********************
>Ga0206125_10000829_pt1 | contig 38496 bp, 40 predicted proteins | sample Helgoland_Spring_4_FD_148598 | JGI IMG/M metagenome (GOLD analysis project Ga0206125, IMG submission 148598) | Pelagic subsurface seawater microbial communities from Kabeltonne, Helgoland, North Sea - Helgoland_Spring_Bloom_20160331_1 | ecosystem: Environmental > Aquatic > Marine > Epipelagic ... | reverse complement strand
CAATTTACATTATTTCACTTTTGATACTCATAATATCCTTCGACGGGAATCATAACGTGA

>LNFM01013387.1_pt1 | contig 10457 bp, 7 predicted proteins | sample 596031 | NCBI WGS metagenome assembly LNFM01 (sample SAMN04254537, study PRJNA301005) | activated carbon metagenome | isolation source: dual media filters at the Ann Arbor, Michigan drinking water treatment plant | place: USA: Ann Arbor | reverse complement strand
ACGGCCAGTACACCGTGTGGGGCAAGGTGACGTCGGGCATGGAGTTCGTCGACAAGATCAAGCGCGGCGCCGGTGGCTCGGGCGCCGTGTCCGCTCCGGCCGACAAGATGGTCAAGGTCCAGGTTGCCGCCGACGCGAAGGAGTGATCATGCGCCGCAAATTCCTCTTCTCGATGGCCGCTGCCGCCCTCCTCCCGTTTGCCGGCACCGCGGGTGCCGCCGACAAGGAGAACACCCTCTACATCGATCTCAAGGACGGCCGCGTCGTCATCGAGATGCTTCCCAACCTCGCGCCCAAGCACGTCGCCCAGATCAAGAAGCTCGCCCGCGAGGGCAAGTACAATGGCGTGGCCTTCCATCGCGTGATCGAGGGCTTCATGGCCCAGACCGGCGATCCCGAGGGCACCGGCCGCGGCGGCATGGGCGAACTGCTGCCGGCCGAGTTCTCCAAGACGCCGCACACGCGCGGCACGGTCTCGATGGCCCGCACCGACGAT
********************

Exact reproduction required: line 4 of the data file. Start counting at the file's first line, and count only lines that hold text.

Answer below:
ACGGCCAGTACACCGTGTGGGGCAAGGTGACGTCGGGCATGGAGTTCGTCGACAAGATCAAGCGCGGCGCCGGTGGCTCGGGCGCCGTGTCCGCTCCGGCCGACAAGATGGTCAAGGTCCAGGTTGCCGCCGACGCGAAGGAGTGATCATGCGCCGCAAATTCCTCTTCTCGATGGCCGCTGCCGCCCTCCTCCCGTTTGCCGGCACCGCGGGTGCCGCCGACAAGGAGAACACCCTCTACATCGATCTCAAGGACGGCCGCGTCGTCATCGAGATGCTTCCCAACCTCGCGCCCAAGCACGTCGCCCAGATCAAGAAGCTCGCCCGCGAGGGCAAGTACAATGGCGTGGCCTTCCATCGCGTGATCGAGGGCTTCATGGCCCAGACCGGCGATCCCGAGGGCACCGGCCGCGGCGGCATGGGCGAACTGCTGCCGGCCGAGTTCTCCAAGACGCCGCACACGCGCGGCACGGTCTCGATGGCCCGCACCGACGAT